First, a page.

So did legendary Italian film composer Ennio Morricone get dissed in Korea or not? Morricone was in the country last week to be honored at the Pusan International Film Festival this week, but left early—depending on who you read, this was either all according to plan, due to an unprecedented mid-festival typhoon, or because of an unforgivable breach of etiquette. From the Seoul Times:
As part of opening night, Ennio Morricone was supposed have been honored with a ceremonial hand printing, but the inclement weather kept the legendary composer indoors and the presenting ceremony private.
But the Korea Times first reported this:
Afterward, the private opening party at the garden of Paradise Hotel greeted the stars and celebrities. Morricone, who was planning on topping the late-night event with the festival’s first hand-printing ceremony, was unable to do so due to fatigue.
(The “hand-printing” ceremony is a festival honoree tradition, kind of like the way stars have left their imprint in the sidewalk outside Grauman’s Chinese Theater.) The same paper later expanded on that report:
Ennio Morricone, the 79-year-old legendary Italian composer and conductor, was one of the important guests at Thursday’s opening ceremony. But the maestro of film music and his wife were left unattended and unescorted at Thursday’s opening ceremony.
Rumors went even further:
The most contested talk of the town was the alleged mistreatment and early departure of Ennio Morricone, the world-renowned maker of timeless scores from “Cinema Paradiso.” With the sudden arrival of three contending presidential candidates, Morricone’s red carpet entrance was pushed back during the opening ceremony. The 79-year-old composer had to remain standing for a very long time, and local media reports suggest that the festival staff did not treat him with respect.
Morricone did not show up for the hand-printing ceremony later on that evening. PIFF organizers, on the other hand, maintain that he left the country according to plan.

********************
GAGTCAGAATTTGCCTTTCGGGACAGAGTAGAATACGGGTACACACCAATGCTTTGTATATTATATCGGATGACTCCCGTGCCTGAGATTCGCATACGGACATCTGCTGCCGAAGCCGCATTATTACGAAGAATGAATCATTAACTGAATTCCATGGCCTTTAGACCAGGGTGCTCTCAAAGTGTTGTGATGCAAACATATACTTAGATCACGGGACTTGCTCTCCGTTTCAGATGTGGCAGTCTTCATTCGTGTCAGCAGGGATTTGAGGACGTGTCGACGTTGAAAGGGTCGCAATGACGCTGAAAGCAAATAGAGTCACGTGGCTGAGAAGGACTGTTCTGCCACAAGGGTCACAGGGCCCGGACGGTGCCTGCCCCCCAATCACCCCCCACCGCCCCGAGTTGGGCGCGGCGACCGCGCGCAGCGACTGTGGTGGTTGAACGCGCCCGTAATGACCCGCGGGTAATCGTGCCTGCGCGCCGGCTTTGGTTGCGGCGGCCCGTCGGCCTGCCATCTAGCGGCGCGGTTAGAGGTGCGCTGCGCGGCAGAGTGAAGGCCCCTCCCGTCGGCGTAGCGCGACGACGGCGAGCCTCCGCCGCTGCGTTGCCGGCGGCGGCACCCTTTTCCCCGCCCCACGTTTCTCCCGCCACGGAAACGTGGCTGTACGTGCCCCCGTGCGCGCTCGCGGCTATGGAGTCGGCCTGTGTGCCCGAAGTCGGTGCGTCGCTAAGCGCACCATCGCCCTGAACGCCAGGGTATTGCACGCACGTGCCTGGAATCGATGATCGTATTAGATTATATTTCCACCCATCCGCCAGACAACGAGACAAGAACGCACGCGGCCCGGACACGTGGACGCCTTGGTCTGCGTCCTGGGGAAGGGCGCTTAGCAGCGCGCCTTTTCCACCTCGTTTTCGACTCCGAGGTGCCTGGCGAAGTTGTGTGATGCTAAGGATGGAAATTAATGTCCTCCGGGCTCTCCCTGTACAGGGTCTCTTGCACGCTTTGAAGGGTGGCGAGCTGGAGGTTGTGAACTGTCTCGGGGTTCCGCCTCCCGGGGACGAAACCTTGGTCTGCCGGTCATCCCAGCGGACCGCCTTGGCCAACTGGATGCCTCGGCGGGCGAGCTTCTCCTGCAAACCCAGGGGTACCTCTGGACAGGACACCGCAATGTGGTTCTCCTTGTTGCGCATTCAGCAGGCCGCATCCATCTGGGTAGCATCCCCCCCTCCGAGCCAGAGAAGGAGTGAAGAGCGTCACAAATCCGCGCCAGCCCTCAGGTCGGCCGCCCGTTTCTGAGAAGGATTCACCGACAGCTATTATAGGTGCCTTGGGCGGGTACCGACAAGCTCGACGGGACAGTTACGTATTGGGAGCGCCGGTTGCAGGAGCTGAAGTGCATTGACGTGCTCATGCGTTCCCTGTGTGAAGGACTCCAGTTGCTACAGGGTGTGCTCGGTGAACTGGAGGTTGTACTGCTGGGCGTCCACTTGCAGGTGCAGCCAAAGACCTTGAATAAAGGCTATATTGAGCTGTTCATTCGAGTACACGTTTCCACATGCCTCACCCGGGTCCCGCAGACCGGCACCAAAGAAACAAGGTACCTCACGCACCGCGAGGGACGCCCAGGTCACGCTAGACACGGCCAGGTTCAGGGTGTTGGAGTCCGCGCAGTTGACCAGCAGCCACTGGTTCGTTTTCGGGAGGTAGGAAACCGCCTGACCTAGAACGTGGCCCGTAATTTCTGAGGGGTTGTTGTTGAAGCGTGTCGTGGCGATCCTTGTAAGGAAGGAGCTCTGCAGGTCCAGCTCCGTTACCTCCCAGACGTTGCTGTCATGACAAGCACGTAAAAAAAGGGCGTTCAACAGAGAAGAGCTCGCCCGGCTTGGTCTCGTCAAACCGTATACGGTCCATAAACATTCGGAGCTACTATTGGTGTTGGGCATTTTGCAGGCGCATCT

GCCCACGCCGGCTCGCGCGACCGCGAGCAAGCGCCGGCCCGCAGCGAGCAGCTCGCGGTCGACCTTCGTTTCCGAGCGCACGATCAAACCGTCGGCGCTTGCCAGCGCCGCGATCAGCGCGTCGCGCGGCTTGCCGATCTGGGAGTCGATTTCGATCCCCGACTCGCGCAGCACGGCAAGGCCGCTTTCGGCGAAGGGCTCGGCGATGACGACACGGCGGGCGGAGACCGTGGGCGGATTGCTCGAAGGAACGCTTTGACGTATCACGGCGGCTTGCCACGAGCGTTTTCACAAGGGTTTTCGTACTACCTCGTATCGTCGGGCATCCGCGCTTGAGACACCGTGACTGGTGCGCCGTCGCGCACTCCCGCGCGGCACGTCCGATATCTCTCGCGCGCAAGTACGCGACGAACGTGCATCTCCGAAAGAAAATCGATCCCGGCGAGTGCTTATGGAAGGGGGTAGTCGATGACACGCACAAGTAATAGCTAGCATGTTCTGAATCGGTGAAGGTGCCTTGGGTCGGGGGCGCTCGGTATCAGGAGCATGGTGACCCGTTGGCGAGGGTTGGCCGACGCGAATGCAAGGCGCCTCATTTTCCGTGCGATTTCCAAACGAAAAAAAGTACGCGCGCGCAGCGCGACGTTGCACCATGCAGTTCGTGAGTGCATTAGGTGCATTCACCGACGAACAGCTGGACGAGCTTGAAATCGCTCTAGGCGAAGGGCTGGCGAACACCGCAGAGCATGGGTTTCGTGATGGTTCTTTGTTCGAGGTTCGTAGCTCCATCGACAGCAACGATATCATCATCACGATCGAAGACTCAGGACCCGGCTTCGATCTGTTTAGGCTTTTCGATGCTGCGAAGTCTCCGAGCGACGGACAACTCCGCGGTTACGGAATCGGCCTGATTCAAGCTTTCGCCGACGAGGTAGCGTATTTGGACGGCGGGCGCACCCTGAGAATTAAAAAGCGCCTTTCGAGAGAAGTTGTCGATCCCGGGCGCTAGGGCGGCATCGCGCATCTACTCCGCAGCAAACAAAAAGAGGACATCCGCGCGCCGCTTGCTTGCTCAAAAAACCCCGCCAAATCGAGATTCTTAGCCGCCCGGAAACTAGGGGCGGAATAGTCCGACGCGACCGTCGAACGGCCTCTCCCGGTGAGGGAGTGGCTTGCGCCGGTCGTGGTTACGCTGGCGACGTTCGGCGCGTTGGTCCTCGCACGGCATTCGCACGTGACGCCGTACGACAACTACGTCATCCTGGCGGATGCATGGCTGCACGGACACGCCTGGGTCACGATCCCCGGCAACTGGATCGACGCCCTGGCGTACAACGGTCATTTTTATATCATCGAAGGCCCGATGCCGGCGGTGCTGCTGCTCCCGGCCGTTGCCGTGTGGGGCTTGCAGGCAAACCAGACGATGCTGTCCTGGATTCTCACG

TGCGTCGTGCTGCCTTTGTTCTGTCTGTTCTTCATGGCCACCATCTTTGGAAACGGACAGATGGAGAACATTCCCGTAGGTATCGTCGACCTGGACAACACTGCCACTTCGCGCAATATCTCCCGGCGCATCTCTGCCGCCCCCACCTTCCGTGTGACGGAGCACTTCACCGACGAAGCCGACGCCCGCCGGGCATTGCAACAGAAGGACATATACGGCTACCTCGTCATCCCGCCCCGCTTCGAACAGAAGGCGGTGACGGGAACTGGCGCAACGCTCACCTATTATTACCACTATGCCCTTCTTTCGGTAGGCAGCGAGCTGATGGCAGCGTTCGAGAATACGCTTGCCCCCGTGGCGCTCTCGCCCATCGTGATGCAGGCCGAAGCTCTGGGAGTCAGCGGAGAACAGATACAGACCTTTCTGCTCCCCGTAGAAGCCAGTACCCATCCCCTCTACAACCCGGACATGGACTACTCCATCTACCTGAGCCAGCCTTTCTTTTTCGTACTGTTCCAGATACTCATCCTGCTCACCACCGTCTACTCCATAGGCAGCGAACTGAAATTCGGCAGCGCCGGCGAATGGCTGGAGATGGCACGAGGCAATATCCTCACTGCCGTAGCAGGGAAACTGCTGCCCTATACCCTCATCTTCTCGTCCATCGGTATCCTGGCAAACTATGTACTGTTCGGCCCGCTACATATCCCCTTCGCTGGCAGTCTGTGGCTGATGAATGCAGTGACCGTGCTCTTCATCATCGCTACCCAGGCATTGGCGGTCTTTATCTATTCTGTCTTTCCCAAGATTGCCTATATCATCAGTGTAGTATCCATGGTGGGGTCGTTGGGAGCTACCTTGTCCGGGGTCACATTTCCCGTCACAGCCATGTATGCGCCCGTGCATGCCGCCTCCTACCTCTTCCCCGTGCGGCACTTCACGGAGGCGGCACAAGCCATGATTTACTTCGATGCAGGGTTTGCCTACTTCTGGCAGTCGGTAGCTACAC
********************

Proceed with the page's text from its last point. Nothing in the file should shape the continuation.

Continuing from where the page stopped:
But the Hollywood Reporter says it’s tabloid exaggeration:
However, the Korean press, especially the mercurial online variety, turned on PIFF this year, showering the festival with a barrage of complaints: Guest Ennio Morricone left the festival in an angry huff (false), a press conference for Lee Myung-se’s “M” was far too crowded (true), a beachfront pavilion leaked (true, but there was a typhoon at the time).
The Reporter‘s reporter, Mark Russell, went into more detail on his blog:
Okay, the truth about Morricone, as far as I know. Morricone led a concert in Seoul on Wednesday (Oct. 3) night. He flew down to Busan on Thursday and, despite feeling ill (the dude is 80), he agreed to show up to the opening ceremonies, at least briefly. Morricone was picked up at the airport by one of PIFF’s programmers (sadly, without a translator) and driven to his hotel.
Then he was taken to the opening ceremonies. There was a little disorganization backstage for a few minutes because of the politicians who wanted to attend (particularly Lee Myung-bak, who was quite late). PIFF organizers said it was about 5 minutes, while another person I talked to estimated it was longer. Morricone and his wife were then introduced and led to their seats.
After a few minutes, because he was feeling ill, Morricone went back to his hotel and skipped the opening party. He left early the next day, as scheduled.
No idea where the rumor started that he felt mistreated by PIFF. After all, he did the hand printing. If he was so angry, why would he have done that? There is absolutely no proof that anything bad happened (besides the delay at the opening ceremonies). Just a lot of silly gossip.
My guess is that Morricone would be too classy a guy to confirm whether he was disrespected or not. PIFF is one of the biggest film festivals in Asia, by the way, and swarming with journalists. Backlash? Spin? Or did the organizers really abandon their guest of honor?